Google's been a cloud company for a long time, and over the years, we've built developer tools optimized for cloud development. Today we're happy to announce that one such tool, Stackdriver Debugger, is generally available.

Stackdriver Debugger allows engineers to inspect an application's state, its variables and call stack at any line of code without stopping the application or impacting the customer. Being able to debug production code cuts short the many hours engineers invest in finding and reproducing a bug.

Since our beta launch, we've added a number of new features including support for multiple source repositories, logs integration and dynamic log point insertion.

Stackdriver’s Debug page uses source code from repositories such as Github and Bitbucket or local source to display and take debug snapshots. You can also use the debugger without any source files at all, simply by typing in the filename and line number.

The debug snapshot allows you to examine the call-stack and variables and view the raw logs associated with your Google App Engine projects — all on one page.
Out of the box, Stackdriver Debugger supports the following languages and platforms:

Google App Engine (Standard and Flexible): Java, Python, Node
Google Compute Engine and Google Container Engine: Java, Python, Node (experimental), Go

All of this functionality is backed by a publicly accessible Stackdriver Debugger API with which applications interact with the Google Stackdriver Debugger backends. The API enables you to implement your own agent to capture debug data for your favorite programming language. It also allows you to implement a Stackdriver Debugger UI integrated into your favorite IDE to directly set and view debug snapshots and logpoints. Just for fun, we used the same API to integrate the Stackdriver Debugger into the gcloud debug command line.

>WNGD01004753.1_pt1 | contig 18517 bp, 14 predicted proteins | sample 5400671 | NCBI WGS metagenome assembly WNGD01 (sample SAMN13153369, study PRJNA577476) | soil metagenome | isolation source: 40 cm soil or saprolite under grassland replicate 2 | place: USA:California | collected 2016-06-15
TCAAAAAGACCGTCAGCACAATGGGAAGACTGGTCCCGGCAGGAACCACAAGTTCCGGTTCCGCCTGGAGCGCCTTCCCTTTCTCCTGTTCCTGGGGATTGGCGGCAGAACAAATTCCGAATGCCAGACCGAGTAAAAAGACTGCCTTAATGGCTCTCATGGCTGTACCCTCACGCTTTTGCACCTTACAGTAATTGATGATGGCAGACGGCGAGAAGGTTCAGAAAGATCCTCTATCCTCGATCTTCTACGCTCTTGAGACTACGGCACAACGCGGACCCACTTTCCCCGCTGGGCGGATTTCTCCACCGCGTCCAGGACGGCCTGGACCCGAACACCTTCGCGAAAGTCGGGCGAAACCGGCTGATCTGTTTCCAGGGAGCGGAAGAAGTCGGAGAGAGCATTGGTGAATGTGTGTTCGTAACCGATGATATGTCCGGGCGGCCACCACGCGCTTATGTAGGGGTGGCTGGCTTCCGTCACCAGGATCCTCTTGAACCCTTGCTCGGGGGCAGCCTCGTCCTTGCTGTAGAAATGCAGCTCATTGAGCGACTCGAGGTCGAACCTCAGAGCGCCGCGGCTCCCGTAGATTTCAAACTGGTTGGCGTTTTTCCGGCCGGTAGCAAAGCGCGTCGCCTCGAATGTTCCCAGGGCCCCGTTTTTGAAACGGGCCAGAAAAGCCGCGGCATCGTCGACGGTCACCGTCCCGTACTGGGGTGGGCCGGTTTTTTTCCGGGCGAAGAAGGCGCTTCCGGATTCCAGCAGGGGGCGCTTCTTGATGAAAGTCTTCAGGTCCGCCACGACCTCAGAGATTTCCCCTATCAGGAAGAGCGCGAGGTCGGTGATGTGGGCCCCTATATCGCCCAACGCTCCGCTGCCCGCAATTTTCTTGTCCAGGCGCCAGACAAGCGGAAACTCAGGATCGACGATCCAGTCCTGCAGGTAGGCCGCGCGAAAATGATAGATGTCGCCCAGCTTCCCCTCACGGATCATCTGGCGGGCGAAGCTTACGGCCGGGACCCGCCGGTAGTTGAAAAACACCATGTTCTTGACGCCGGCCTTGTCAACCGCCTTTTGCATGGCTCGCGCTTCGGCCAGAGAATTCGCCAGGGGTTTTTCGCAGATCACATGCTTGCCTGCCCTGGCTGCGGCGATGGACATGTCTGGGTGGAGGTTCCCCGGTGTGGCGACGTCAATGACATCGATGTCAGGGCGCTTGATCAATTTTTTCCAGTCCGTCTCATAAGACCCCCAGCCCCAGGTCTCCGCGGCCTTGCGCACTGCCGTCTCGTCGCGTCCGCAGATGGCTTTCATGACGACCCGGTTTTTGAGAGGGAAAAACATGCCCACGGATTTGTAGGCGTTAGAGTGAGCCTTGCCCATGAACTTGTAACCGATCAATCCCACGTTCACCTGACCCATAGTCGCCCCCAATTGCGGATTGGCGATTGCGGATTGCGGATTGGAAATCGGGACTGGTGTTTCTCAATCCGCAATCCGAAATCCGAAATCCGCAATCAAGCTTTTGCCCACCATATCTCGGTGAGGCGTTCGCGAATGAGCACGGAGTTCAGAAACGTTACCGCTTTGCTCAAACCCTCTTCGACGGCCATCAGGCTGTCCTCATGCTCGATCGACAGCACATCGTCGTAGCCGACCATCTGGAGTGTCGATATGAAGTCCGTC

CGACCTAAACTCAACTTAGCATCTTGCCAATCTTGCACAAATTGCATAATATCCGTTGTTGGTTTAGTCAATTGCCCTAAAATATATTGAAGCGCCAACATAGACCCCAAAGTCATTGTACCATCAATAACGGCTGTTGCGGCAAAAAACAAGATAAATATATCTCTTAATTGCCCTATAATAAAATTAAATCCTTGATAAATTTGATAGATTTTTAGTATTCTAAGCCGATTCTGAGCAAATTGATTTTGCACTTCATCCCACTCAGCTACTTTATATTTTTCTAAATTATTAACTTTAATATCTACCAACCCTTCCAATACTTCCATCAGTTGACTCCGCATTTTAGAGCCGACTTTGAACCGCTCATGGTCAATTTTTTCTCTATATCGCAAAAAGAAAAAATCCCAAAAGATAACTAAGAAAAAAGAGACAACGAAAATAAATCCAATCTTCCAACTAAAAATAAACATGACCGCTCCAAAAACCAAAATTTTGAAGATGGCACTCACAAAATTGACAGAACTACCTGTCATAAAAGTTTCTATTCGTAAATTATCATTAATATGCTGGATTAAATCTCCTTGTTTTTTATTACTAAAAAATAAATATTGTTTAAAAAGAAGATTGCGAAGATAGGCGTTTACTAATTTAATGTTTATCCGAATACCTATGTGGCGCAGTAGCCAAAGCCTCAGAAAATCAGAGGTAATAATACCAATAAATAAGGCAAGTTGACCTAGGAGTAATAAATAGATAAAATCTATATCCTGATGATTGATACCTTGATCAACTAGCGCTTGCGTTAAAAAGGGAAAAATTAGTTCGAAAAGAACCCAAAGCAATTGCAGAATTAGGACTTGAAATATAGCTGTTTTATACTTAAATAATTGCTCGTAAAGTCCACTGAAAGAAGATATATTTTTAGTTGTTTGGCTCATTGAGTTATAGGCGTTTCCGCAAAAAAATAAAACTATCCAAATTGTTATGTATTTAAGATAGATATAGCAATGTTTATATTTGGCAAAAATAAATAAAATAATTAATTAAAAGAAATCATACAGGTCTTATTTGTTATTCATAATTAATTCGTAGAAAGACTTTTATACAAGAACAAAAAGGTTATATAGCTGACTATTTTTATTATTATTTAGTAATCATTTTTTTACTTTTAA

We're always looking for feedback and suggestions to improve Stackdriver Debugger. Please send us your requests and feedback. If you're interested in contributing to creating additional agents or extending our existing agents, please connect with the Debugger team.

Google Stackdriver is now generally available for hybrid cloud monitoring, logging and diagnostics

Google Stackdriver is now generally available.

Since its inception, Stackdriver was designed to make ops easier by reducing the burden associated with keeping applications fast, error-free and available in the cloud.

We started with a single pane of glass to monitor and alert on metrics from Google Cloud Platform (GCP), Amazon Web Services1 and common application components such as Tomcat, Nginx, Cassandra and MySQL. We added Stackdriver Logging, Error Reporting, Trace and Debugger to help you get to the root cause of issues quickly. And we introduced a simple pricing model that bundles advanced monitoring and logging into a single low-cost package in Stackdriver Premium. Finally, we migrated the service to the same infrastructure that powers the rest of Google so that you can expect world-class reliability and scalability.

Companies of all sizes are already using Stackdriver to simplify ops. For example:
  • Uber uses Stackdriver Monitoring to monitor Google Compute Engine, Cloud VPN and other aspects of GCP. It uses Stackdriver alerts to notify on-call engineers when issues occur.
  • Khan Academy uses Stackdriver Monitoring dashboards to quickly identify issues within its online learning platform. It troubleshoots issues with our integrated Logging, Error Reporting and Tracing tools.
  • Wix uses Stackdriver Logging and Google BigQuery to analyze large volumes of logs from Compute Engine auto-scaled deployments. They get intelligence on system health state and error rates that provides essential insight for them to run their operations.

If you’d like to learn more about Google Stackdriver, please check out our website or documentation. If you’re running on GCP or Amazon Web Services and want to join us on the journey to easier ops, sign up for a 30-day free trial of Stackdriver Premium today.

Happy Monitoring!

1 "Amazon Web Services" and "AWS" are trademarks of Amazon.com, Inc. or its affiliates in the United States